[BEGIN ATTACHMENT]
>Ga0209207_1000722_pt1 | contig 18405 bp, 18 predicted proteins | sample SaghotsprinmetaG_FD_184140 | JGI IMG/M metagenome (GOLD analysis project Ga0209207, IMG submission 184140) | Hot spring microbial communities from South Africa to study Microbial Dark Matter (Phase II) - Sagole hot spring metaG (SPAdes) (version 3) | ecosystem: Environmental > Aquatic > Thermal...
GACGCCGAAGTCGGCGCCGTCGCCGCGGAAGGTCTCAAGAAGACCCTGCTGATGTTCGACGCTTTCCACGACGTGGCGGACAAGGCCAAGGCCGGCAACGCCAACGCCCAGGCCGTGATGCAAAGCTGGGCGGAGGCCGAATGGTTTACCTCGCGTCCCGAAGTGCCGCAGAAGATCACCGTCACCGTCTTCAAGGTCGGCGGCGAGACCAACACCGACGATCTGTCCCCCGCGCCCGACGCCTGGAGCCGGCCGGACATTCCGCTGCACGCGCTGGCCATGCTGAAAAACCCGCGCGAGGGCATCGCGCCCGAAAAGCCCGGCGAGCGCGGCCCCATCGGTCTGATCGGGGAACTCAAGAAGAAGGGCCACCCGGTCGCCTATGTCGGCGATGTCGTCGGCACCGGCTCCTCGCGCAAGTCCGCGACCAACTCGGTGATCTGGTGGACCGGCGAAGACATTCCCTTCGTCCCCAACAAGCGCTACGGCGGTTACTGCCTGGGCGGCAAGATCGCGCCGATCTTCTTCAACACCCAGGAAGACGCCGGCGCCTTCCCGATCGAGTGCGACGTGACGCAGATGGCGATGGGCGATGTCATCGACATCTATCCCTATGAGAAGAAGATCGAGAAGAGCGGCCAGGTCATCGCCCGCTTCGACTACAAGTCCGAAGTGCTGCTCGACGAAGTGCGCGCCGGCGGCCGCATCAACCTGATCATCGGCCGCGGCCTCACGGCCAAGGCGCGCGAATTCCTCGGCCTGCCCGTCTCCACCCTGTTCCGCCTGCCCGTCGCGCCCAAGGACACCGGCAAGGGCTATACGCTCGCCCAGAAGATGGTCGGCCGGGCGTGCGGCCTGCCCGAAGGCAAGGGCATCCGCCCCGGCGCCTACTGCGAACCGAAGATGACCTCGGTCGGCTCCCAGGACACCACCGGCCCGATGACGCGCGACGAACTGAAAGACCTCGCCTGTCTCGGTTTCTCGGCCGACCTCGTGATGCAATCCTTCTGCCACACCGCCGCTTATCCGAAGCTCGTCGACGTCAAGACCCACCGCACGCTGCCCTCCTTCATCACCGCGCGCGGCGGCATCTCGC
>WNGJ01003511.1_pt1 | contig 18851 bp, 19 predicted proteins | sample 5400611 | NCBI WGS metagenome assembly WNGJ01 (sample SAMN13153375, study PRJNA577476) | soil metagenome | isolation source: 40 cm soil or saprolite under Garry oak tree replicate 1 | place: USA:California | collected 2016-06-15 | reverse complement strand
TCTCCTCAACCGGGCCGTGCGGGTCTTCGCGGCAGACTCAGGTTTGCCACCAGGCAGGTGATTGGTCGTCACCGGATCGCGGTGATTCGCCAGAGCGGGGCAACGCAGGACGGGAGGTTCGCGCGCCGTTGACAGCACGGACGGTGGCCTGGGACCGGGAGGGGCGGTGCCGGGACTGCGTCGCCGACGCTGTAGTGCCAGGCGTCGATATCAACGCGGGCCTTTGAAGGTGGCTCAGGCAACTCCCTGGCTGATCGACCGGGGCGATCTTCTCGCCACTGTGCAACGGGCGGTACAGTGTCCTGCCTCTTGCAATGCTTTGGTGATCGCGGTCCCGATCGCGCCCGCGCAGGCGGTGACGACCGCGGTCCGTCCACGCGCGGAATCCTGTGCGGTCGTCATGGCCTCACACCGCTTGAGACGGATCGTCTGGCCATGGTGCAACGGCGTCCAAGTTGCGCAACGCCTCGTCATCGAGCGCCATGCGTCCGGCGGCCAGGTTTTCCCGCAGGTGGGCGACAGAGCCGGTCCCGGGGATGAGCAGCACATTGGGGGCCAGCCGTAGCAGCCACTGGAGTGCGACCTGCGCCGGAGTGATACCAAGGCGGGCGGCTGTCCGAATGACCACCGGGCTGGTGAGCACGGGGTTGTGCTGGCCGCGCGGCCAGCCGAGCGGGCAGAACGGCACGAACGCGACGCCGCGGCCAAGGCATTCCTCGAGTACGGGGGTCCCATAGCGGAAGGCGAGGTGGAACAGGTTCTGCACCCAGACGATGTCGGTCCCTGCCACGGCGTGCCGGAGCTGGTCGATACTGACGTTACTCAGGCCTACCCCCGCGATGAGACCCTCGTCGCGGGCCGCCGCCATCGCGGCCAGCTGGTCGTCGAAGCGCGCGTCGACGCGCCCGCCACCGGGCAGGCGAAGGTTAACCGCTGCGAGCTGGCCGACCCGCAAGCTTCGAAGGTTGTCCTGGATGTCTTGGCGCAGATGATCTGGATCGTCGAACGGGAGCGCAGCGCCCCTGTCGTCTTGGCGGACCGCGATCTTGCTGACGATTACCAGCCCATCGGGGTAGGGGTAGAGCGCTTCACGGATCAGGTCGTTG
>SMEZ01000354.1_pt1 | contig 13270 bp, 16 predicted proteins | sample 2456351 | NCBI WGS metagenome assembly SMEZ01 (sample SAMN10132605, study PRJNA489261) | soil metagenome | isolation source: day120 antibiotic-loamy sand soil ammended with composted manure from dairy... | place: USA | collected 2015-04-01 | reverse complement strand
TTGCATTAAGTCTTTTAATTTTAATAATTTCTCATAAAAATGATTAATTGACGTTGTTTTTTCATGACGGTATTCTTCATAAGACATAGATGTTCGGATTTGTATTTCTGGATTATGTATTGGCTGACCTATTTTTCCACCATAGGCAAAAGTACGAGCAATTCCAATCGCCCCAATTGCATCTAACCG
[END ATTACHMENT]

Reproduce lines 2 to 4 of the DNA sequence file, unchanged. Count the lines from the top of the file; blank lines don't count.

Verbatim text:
GACGCCGAAGTCGGCGCCGTCGCCGCGGAAGGTCTCAAGAAGACCCTGCTGATGTTCGACGCTTTCCACGACGTGGCGGACAAGGCCAAGGCCGGCAACGCCAACGCCCAGGCCGTGATGCAAAGCTGGGCGGAGGCCGAATGGTTTACCTCGCGTCCCGAAGTGCCGCAGAAGATCACCGTCACCGTCTTCAAGGTCGGCGGCGAGACCAACACCGACGATCTGTCCCCCGCGCCCGACGCCTGGAGCCGGCCGGACATTCCGCTGCACGCGCTGGCCATGCTGAAAAACCCGCGCGAGGGCATCGCGCCCGAAAAGCCCGGCGAGCGCGGCCCCATCGGTCTGATCGGGGAACTCAAGAAGAAGGGCCACCCGGTCGCCTATGTCGGCGATGTCGTCGGCACCGGCTCCTCGCGCAAGTCCGCGACCAACTCGGTGATCTGGTGGACCGGCGAAGACATTCCCTTCGTCCCCAACAAGCGCTACGGCGGTTACTGCCTGGGCGGCAAGATCGCGCCGATCTTCTTCAACACCCAGGAAGACGCCGGCGCCTTCCCGATCGAGTGCGACGTGACGCAGATGGCGATGGGCGATGTCATCGACATCTATCCCTATGAGAAGAAGATCGAGAAGAGCGGCCAGGTCATCGCCCGCTTCGACTACAAGTCCGAAGTGCTGCTCGACGAAGTGCGCGCCGGCGGCCGCATCAACCTGATCATCGGCCGCGGCCTCACGGCCAAGGCGCGCGAATTCCTCGGCCTGCCCGTCTCCACCCTGTTCCGCCTGCCCGTCGCGCCCAAGGACACCGGCAAGGGCTATACGCTCGCCCAGAAGATGGTCGGCCGGGCGTGCGGCCTGCCCGAAGGCAAGGGCATCCGCCCCGGCGCCTACTGCGAACCGAAGATGACCTCGGTCGGCTCCCAGGACACCACCGGCCCGATGACGCGCGACGAACTGAAAGACCTCGCCTGTCTCGGTTTCTCGGCCGACCTCGTGATGCAATCCTTCTGCCACACCGCCGCTTATCCGAAGCTCGTCGACGTCAAGACCCACCGCACGCTGCCCTCCTTCATCACCGCGCGCGGCGGCATCTCGC
>WNGJ01003511.1_pt1 | contig 18851 bp, 19 predicted proteins | sample 5400611 | NCBI WGS metagenome assembly WNGJ01 (sample SAMN13153375, study PRJNA577476) | soil metagenome | isolation source: 40 cm soil or saprolite under Garry oak tree replicate 1 | place: USA:California | collected 2016-06-15 | reverse complement strand
TCTCCTCAACCGGGCCGTGCGGGTCTTCGCGGCAGACTCAGGTTTGCCACCAGGCAGGTGATTGGTCGTCACCGGATCGCGGTGATTCGCCAGAGCGGGGCAACGCAGGACGGGAGGTTCGCGCGCCGTTGACAGCACGGACGGTGGCCTGGGACCGGGAGGGGCGGTGCCGGGACTGCGTCGCCGACGCTGTAGTGCCAGGCGTCGATATCAACGCGGGCCTTTGAAGGTGGCTCAGGCAACTCCCTGGCTGATCGACCGGGGCGATCTTCTCGCCACTGTGCAACGGGCGGTACAGTGTCCTGCCTCTTGCAATGCTTTGGTGATCGCGGTCCCGATCGCGCCCGCGCAGGCGGTGACGACCGCGGTCCGTCCACGCGCGGAATCCTGTGCGGTCGTCATGGCCTCACACCGCTTGAGACGGATCGTCTGGCCATGGTGCAACGGCGTCCAAGTTGCGCAACGCCTCGTCATCGAGCGCCATGCGTCCGGCGGCCAGGTTTTCCCGCAGGTGGGCGACAGAGCCGGTCCCGGGGATGAGCAGCACATTGGGGGCCAGCCGTAGCAGCCACTGGAGTGCGACCTGCGCCGGAGTGATACCAAGGCGGGCGGCTGTCCGAATGACCACCGGGCTGGTGAGCACGGGGTTGTGCTGGCCGCGCGGCCAGCCGAGCGGGCAGAACGGCACGAACGCGACGCCGCGGCCAAGGCATTCCTCGAGTACGGGGGTCCCATAGCGGAAGGCGAGGTGGAACAGGTTCTGCACCCAGACGATGTCGGTCCCTGCCACGGCGTGCCGGAGCTGGTCGATACTGACGTTACTCAGGCCTACCCCCGCGATGAGACCCTCGTCGCGGGCCGCCGCCATCGCGGCCAGCTGGTCGTCGAAGCGCGCGTCGACGCGCCCGCCACCGGGCAGGCGAAGGTTAACCGCTGCGAGCTGGCCGACCCGCAAGCTTCGAAGGTTGTCCTGGATGTCTTGGCGCAGATGATCTGGATCGTCGAACGGGAGCGCAGCGCCCCTGTCGTCTTGGCGGACCGCGATCTTGCTGACGATTACCAGCCCATCGGGGTAGGGGTAGAGCGCTTCACGGATCAGGTCGTTG